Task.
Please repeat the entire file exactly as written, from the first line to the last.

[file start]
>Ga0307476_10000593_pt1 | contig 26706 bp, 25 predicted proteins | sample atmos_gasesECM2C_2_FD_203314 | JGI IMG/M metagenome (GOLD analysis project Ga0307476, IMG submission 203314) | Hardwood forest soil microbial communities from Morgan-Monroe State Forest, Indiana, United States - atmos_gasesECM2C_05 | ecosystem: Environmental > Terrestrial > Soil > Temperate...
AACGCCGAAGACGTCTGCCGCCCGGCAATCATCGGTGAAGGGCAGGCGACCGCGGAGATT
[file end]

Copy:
>Ga0307476_10000593_pt1 | contig 26706 bp, 25 predicted proteins | sample atmos_gasesECM2C_2_FD_203314 | JGI IMG/M metagenome (GOLD analysis project Ga0307476, IMG submission 203314) | Hardwood forest soil microbial communities from Morgan-Monroe State Forest, Indiana, United States - atmos_gasesECM2C_05 | ecosystem: Environmental > Terrestrial > Soil > Temperate...
AACGCCGAAGACGTCTGCCGCCCGGCAATCATCGGTGAAGGGCAGGCGACCGCGGAGATT